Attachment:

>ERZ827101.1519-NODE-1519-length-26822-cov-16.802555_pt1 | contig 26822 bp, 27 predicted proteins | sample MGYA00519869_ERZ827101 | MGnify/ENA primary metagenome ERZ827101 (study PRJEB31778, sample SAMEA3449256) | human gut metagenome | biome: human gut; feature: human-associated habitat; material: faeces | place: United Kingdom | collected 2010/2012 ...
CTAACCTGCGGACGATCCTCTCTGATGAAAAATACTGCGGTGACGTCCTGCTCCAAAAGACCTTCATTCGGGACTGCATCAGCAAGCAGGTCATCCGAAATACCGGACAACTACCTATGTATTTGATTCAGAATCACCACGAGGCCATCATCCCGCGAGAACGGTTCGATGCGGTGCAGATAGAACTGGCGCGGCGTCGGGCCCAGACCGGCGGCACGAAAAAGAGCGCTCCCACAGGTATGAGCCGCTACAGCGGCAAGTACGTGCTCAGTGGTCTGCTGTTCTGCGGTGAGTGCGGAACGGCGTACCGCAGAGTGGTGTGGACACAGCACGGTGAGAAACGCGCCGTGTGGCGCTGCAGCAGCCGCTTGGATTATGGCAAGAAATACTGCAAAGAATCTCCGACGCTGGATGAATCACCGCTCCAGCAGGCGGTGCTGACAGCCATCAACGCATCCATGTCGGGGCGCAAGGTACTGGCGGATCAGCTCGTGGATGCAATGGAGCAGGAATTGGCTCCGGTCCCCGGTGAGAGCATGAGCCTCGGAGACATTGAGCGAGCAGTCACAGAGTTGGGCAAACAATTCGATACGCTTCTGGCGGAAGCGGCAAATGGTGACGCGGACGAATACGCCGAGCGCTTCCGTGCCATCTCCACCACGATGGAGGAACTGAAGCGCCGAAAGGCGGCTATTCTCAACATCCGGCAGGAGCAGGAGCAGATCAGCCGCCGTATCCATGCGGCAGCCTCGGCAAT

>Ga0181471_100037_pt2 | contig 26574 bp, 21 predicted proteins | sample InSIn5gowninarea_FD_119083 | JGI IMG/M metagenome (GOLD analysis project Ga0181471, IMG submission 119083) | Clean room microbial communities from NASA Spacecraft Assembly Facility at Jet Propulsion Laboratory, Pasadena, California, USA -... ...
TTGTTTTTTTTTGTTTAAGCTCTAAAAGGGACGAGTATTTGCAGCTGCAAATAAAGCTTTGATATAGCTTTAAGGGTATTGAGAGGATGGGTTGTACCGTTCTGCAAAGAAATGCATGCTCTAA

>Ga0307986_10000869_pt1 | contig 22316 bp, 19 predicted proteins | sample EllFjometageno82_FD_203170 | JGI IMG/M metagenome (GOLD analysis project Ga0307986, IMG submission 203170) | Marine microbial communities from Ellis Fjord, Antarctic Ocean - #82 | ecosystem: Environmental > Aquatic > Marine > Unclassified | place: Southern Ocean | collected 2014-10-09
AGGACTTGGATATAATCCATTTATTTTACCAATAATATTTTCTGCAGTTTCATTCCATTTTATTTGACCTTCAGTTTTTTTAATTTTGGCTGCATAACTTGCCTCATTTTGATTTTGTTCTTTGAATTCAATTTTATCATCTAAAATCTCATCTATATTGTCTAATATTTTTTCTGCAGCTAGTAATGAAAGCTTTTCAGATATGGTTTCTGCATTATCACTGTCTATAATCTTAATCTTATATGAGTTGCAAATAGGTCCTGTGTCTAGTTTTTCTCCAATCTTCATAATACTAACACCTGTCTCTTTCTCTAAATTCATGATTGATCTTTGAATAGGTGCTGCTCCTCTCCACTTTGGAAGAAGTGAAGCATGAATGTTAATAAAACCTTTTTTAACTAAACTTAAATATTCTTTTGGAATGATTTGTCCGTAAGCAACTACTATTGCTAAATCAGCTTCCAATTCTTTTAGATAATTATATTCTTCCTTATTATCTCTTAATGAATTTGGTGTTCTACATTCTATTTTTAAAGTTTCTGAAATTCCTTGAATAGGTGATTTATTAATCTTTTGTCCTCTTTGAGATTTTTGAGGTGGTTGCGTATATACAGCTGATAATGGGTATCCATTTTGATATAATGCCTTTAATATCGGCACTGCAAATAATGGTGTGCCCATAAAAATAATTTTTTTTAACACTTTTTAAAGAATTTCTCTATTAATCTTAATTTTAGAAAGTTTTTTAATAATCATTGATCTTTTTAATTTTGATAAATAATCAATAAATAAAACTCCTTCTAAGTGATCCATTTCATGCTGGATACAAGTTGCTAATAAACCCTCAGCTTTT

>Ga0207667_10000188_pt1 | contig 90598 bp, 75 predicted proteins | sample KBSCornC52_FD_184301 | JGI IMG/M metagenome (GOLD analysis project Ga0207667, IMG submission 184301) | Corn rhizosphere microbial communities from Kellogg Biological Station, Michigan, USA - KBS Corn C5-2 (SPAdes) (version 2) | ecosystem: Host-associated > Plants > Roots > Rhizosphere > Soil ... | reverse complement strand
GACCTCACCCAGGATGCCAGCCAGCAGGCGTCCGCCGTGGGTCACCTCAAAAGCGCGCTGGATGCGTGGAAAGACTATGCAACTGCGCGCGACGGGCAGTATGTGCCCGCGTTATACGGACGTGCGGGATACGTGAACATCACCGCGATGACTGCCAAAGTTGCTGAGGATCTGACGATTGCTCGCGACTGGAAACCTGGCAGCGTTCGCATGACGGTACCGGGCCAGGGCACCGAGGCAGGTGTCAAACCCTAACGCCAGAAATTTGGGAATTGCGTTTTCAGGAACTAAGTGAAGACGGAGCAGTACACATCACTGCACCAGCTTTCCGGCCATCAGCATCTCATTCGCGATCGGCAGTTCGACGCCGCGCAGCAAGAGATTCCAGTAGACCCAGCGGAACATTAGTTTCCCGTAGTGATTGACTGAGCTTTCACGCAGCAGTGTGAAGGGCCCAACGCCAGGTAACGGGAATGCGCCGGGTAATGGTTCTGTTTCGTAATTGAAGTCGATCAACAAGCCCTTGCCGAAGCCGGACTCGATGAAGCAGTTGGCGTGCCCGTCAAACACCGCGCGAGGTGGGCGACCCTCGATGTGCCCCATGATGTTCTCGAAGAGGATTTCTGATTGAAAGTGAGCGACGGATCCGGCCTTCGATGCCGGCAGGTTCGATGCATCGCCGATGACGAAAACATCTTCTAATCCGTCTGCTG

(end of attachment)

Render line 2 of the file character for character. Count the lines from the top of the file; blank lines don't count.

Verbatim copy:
CTAACCTGCGGACGATCCTCTCTGATGAAAAATACTGCGGTGACGTCCTGCTCCAAAAGACCTTCATTCGGGACTGCATCAGCAAGCAGGTCATCCGAAATACCGGACAACTACCTATGTATTTGATTCAGAATCACCACGAGGCCATCATCCCGCGAGAACGGTTCGATGCGGTGCAGATAGAACTGGCGCGGCGTCGGGCCCAGACCGGCGGCACGAAAAAGAGCGCTCCCACAGGTATGAGCCGCTACAGCGGCAAGTACGTGCTCAGTGGTCTGCTGTTCTGCGGTGAGTGCGGAACGGCGTACCGCAGAGTGGTGTGGACACAGCACGGTGAGAAACGCGCCGTGTGGCGCTGCAGCAGCCGCTTGGATTATGGCAAGAAATACTGCAAAGAATCTCCGACGCTGGATGAATCACCGCTCCAGCAGGCGGTGCTGACAGCCATCAACGCATCCATGTCGGGGCGCAAGGTACTGGCGGATCAGCTCGTGGATGCAATGGAGCAGGAATTGGCTCCGGTCCCCGGTGAGAGCATGAGCCTCGGAGACATTGAGCGAGCAGTCACAGAGTTGGGCAAACAATTCGATACGCTTCTGGCGGAAGCGGCAAATGGTGACGCGGACGAATACGCCGAGCGCTTCCGTGCCATCTCCACCACGATGGAGGAACTGAAGCGCCGAAAGGCGGCTATTCTCAACATCCGGCAGGAGCAGGAGCAGATCAGCCGCCGTATCCATGCGGCAGCCTCGGCAAT